“Don’t be. I don’t have a claim on him. And from what you just said, neither does Michelle.” “There’s more. And it’s really none of my business, but we’re friends, and I feel like you should know what you’re getting into, because it may not be your thing.” “All right,” I said, a little worried, a little intrigued.
“Tell me.” “Cole and Michelle—they both belong to a local club.
The Firehouse. Have you heard of it?” I nodded. “I’ve heard of it.” I’d never been there, but Flynn had gone once or twice with clients. A local BDSM club. Very high end. Very exclusive.
And very much not within my realm of experience.
“Like I said, it’s none of my business. But I do know that Cole goes there. And I know that he doesn’t date. So if you’re either looking for a relationship or if that’s not your kind of scene, you may want to back off. I love you and I love Cole, and I don’t want either one of you getting hurt.” I nodded, acknowledging her words even as I turned the possibilities over in my head.
Was that what I wanted?
What I needed?
I didn’t know.
All I knew was that I was screwed up nine ways from Sunday where sex was concerned.
But this... this intrigued me. I didn’t know if it would help, but I did know that I was curious.
And there was no way in hell I was backing off now.
Mornings come early when you work in a coffee shop.
Since I was opening, I got to Perk Up by five, then got the brews going before I unlocked the door. Two cars were already parked outside, and the moment I flipped the lock, the drivers killed their engines and made a beeline for the shop. Less than five minutes later the drivethrough was four cars deep.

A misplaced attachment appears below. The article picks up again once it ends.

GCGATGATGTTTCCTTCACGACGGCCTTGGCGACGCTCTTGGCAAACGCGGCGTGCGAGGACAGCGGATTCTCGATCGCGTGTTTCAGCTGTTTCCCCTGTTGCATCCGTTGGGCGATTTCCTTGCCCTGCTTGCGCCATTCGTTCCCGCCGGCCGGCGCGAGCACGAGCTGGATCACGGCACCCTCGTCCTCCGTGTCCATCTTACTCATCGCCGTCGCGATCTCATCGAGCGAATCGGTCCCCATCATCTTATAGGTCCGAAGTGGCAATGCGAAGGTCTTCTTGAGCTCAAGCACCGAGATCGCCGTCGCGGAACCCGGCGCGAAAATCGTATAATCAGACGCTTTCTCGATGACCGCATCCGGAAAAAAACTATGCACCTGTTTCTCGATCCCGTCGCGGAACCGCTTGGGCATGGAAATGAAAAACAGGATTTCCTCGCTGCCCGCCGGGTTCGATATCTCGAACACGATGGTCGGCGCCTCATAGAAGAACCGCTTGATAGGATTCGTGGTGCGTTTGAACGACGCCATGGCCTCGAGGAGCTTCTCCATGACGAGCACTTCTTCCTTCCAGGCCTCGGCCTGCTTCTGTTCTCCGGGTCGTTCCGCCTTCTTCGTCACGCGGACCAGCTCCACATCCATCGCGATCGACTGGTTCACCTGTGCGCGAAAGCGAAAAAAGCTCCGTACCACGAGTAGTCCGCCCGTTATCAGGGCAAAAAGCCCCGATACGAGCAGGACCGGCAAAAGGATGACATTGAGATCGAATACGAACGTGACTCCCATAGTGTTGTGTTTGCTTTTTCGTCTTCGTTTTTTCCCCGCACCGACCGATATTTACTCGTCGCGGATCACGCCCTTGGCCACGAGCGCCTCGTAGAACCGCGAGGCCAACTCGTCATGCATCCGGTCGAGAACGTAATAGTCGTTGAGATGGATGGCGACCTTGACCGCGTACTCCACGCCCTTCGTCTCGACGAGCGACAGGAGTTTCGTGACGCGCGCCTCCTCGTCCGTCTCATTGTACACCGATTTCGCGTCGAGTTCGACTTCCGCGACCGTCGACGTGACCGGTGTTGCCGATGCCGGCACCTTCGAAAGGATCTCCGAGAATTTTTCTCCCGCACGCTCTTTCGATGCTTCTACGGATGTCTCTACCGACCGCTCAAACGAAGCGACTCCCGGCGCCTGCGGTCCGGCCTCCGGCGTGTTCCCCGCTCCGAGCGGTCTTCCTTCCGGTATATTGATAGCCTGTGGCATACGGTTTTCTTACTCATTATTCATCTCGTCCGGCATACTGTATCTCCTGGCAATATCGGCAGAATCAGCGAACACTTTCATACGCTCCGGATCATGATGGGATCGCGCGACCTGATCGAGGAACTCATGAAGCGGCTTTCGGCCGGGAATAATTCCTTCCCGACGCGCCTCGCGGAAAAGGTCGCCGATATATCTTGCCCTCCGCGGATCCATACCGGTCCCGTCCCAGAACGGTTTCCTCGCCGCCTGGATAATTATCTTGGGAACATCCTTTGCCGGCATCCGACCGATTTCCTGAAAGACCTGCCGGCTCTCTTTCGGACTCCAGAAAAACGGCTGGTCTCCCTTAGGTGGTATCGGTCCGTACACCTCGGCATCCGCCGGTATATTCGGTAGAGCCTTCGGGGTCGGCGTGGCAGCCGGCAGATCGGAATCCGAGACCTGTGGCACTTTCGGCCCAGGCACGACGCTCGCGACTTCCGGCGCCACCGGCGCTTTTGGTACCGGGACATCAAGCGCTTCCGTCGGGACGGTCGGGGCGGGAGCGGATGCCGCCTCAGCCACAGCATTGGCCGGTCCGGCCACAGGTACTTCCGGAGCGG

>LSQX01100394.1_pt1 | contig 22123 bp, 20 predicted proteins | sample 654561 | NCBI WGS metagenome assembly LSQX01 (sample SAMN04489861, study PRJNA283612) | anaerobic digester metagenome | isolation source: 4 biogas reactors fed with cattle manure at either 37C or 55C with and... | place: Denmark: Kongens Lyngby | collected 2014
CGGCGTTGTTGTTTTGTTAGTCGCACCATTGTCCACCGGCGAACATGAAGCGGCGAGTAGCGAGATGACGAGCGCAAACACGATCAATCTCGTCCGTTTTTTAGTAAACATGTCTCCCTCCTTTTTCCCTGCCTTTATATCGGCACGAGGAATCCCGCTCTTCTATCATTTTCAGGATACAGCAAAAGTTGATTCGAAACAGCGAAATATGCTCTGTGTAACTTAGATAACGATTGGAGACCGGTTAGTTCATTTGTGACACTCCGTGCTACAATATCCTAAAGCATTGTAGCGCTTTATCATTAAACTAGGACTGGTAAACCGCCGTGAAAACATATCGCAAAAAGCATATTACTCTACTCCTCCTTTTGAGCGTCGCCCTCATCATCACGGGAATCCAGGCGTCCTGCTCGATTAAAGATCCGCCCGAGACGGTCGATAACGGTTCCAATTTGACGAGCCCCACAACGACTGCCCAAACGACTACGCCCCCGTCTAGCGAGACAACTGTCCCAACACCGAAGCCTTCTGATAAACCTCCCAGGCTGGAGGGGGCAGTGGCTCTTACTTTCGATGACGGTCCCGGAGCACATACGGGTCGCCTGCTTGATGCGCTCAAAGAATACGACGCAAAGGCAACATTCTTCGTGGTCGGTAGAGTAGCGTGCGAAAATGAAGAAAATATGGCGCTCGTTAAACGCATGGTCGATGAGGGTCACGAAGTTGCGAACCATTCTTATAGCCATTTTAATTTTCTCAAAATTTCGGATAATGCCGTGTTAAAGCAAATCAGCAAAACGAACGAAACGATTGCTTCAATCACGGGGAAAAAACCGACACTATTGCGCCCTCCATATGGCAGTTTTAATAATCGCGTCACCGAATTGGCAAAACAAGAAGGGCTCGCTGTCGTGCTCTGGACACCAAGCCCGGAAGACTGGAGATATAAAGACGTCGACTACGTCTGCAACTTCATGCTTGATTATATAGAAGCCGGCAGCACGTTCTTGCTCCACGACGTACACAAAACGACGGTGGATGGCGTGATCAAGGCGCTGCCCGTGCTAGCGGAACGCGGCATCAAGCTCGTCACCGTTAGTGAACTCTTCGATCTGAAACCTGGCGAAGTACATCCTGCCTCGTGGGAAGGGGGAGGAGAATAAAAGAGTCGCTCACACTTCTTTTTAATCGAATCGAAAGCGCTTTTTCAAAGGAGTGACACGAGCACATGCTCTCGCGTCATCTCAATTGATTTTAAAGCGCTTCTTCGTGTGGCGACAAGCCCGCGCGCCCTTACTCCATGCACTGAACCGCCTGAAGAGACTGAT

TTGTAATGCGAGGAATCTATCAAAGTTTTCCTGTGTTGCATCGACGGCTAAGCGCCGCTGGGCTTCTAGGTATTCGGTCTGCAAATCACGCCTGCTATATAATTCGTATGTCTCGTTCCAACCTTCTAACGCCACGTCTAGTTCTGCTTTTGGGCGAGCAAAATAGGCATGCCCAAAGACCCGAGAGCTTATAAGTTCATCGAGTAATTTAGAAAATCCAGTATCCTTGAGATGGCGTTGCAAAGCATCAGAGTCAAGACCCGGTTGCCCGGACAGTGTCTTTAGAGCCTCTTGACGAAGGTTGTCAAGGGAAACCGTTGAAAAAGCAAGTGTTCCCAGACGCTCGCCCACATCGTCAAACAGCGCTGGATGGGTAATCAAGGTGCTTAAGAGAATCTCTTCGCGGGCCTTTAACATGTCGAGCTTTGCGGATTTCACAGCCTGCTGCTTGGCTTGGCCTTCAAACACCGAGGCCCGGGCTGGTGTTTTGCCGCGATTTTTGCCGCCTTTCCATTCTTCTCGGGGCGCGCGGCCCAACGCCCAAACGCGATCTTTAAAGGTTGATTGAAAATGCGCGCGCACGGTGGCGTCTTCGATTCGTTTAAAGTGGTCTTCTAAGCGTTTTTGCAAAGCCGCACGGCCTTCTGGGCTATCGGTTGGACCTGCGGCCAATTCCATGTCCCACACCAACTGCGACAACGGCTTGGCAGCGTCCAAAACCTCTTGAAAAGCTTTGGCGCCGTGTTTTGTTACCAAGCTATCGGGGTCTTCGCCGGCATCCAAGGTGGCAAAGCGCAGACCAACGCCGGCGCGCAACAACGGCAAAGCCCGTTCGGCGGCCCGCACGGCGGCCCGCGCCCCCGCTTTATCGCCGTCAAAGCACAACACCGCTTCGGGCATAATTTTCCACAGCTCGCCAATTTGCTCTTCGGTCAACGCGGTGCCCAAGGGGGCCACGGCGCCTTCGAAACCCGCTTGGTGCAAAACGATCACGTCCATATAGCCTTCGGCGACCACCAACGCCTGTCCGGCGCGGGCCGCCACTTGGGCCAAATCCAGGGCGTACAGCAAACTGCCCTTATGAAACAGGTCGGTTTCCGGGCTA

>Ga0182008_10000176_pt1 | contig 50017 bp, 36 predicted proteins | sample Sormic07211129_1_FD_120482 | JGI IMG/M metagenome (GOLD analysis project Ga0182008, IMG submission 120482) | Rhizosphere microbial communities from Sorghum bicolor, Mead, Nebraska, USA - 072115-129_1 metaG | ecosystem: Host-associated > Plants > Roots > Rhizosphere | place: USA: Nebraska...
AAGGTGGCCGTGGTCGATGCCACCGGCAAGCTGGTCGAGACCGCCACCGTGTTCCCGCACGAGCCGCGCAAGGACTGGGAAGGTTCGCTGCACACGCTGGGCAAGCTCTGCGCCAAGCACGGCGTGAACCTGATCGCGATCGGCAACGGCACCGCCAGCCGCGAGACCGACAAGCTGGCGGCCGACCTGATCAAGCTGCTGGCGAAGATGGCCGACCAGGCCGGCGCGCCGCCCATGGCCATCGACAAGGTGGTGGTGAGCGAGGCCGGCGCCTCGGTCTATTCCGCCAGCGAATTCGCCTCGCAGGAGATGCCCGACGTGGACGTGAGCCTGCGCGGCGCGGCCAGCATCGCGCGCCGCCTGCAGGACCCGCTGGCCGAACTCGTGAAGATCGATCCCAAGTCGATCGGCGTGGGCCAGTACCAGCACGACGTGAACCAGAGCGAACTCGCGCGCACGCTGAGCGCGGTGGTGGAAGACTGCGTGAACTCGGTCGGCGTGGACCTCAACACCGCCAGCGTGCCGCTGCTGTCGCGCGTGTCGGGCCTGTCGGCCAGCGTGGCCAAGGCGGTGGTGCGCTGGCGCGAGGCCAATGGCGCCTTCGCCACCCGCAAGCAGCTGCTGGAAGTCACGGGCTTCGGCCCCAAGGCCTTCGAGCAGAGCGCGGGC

Just another day in the life of our fabulous commuting culture.
The morning went by in a blur of coffee, scones, lattes, espressos, and granola-topped fruit cups. By the time I was able to finally breathe, it was past ten and time to get ready for the lunch rush.
The only thing that worked out well was that I didn’t have any time to think or angst or otherwise fret about Cole.
I told myself that was a good thing, but the moment I had the space to breathe, he filled my head again.
“Take your break,” Glenn, the manager, said to me.
“And if you take it outside, clear the tables on your way back in.” I nodded, then dumped a gallon of cream in my coffee to cool it off quickly, grabbed yesterday’s paper from the break room, and headed outside to the patio. The heat was almost unbearable, but I liked it.
My life had been a series of financial peaks and valleys, and all too often we would hit the valleys in the winter. Since my father’s favorite money-saving trick was to pile on the covers and ignore the radiators, I spent a lot of winters beneath old quilts and fleece blankets.
And despite what I told my dad, my fingers and toes were always chilled, and the cold would spread right through my bones.
I flipped casually through the paper as I soaked in the sun. I wasn’t interested in Chicago politics or the local society gossip. Mostly, I was looking at the ads. Old habits die hard, and you can tell a lot about what folks in a particular town want by what is advertised in their local paper. And with the right information, you can sell anybody anything—from oceanfront property in Arizona to a far-off planet named after their dearly departed grandma.
Today, I saw nothing interesting in the various advertisements, but the entire double-page spread of the Style section featured the gala. There were photographs of the guests, the artists, even the appetizers. But the only picture I was interested in showed Cole.
I’d never known the man not to look incredible, but in that photo he looked like a fallen angel, beautiful yet dangerous. The photographer’s angle was wide, but he’d been standing close enough to Cole that the flash reflected off his skin, making him not only glow but seem to pop away from the background. The effect was exotic, and ensured that every eye perusing the paper was drawn to the man.
The man, however, was focused on something else entirely.
It wasn’t obvious at first.